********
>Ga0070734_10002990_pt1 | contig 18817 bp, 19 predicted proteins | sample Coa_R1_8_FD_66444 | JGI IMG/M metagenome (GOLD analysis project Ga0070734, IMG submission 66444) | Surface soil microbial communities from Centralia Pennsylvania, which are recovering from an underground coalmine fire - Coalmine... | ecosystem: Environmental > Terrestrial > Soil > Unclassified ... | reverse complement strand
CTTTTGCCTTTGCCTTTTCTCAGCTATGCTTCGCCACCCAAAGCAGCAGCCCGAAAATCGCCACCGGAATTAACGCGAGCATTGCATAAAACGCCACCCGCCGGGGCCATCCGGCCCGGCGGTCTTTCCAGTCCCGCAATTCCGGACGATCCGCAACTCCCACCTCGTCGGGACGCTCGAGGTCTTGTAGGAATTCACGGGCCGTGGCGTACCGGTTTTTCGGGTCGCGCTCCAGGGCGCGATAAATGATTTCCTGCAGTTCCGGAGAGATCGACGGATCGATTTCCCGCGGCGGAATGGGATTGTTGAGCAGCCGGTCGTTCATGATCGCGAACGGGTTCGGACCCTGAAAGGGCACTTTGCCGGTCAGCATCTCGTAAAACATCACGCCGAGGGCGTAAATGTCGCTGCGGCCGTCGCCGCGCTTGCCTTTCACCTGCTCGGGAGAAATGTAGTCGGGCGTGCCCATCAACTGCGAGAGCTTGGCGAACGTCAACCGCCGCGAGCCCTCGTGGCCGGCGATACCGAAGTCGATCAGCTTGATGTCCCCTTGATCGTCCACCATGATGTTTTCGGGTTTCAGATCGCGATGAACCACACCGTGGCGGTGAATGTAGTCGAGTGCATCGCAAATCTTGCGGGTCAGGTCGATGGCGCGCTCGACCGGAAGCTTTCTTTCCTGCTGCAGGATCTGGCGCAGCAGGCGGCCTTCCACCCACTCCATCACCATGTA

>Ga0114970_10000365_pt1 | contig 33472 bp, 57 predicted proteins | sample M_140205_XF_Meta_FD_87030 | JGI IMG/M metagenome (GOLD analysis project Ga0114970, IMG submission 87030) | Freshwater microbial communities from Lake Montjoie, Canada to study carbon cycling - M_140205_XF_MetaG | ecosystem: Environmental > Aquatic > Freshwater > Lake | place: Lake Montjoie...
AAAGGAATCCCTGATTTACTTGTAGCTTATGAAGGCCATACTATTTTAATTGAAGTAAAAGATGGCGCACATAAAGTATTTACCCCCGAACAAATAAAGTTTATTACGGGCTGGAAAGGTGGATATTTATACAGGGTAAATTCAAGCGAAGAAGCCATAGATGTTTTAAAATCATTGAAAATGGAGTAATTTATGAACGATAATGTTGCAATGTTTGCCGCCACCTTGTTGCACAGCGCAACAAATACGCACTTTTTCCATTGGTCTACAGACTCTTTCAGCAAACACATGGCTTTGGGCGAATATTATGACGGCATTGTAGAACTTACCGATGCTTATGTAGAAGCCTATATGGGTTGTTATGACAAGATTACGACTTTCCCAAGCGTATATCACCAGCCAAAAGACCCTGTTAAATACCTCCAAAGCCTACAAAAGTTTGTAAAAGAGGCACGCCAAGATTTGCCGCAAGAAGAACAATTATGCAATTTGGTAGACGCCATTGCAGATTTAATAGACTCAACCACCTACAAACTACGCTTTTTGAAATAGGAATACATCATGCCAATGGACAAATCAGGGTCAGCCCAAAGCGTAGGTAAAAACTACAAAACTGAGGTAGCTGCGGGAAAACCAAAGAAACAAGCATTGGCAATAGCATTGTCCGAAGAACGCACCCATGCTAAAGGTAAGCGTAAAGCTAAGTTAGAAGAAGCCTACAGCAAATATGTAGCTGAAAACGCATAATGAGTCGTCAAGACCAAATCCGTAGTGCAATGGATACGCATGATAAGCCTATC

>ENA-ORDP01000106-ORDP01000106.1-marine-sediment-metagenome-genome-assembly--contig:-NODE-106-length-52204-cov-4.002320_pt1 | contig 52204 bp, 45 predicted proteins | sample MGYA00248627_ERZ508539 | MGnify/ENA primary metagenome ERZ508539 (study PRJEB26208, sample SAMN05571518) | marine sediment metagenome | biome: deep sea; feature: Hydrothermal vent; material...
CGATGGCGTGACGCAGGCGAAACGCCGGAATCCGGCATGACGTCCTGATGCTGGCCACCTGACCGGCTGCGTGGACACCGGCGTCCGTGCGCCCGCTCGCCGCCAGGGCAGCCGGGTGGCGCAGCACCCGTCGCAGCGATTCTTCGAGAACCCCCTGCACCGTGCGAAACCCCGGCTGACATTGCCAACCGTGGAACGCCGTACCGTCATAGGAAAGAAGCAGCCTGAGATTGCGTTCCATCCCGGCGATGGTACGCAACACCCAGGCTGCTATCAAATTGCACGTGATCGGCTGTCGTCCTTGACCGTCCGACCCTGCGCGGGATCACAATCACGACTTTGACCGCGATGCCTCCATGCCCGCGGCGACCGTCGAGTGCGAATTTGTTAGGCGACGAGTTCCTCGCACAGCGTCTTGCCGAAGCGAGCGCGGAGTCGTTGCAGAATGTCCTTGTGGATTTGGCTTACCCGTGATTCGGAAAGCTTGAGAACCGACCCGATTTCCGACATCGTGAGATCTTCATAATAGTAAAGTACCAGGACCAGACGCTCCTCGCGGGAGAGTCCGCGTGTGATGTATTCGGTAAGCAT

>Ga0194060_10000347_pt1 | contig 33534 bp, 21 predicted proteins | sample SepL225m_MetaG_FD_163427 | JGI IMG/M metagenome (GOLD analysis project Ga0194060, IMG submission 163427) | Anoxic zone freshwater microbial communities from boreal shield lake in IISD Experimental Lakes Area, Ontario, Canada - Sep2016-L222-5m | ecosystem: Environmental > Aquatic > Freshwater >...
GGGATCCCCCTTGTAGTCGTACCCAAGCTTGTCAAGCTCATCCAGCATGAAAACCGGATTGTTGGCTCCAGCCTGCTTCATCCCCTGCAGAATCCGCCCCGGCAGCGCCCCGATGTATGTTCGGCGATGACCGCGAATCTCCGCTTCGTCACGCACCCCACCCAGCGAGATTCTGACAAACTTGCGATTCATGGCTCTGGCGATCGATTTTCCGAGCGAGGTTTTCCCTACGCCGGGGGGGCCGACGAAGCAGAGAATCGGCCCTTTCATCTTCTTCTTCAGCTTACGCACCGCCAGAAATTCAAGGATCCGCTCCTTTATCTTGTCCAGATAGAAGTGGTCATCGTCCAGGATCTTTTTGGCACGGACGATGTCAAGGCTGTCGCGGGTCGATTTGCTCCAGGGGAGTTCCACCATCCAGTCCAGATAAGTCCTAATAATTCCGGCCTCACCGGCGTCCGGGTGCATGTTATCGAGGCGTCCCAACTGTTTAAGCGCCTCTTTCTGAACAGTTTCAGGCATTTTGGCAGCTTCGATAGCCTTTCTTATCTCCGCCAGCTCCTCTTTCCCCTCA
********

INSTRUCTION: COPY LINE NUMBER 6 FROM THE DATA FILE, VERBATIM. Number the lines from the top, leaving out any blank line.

CGATGGCGTGACGCAGGCGAAACGCCGGAATCCGGCATGACGTCCTGATGCTGGCCACCTGACCGGCTGCGTGGACACCGGCGTCCGTGCGCCCGCTCGCCGCCAGGGCAGCCGGGTGGCGCAGCACCCGTCGCAGCGATTCTTCGAGAACCCCCTGCACCGTGCGAAACCCCGGCTGACATTGCCAACCGTGGAACGCCGTACCGTCATAGGAAAGAAGCAGCCTGAGATTGCGTTCCATCCCGGCGATGGTACGCAACACCCAGGCTGCTATCAAATTGCACGTGATCGGCTGTCGTCCTTGACCGTCCGACCCTGCGCGGGATCACAATCACGACTTTGACCGCGATGCCTCCATGCCCGCGGCGACCGTCGAGTGCGAATTTGTTAGGCGACGAGTTCCTCGCACAGCGTCTTGCCGAAGCGAGCGCGGAGTCGTTGCAGAATGTCCTTGTGGATTTGGCTTACCCGTGATTCGGAAAGCTTGAGAACCGACCCGATTTCCGACATCGTGAGATCTTCATAATAGTAAAGTACCAGGACCAGACGCTCCTCGCGGGAGAGTCCGCGTGTGATGTATTCGGTAAGCAT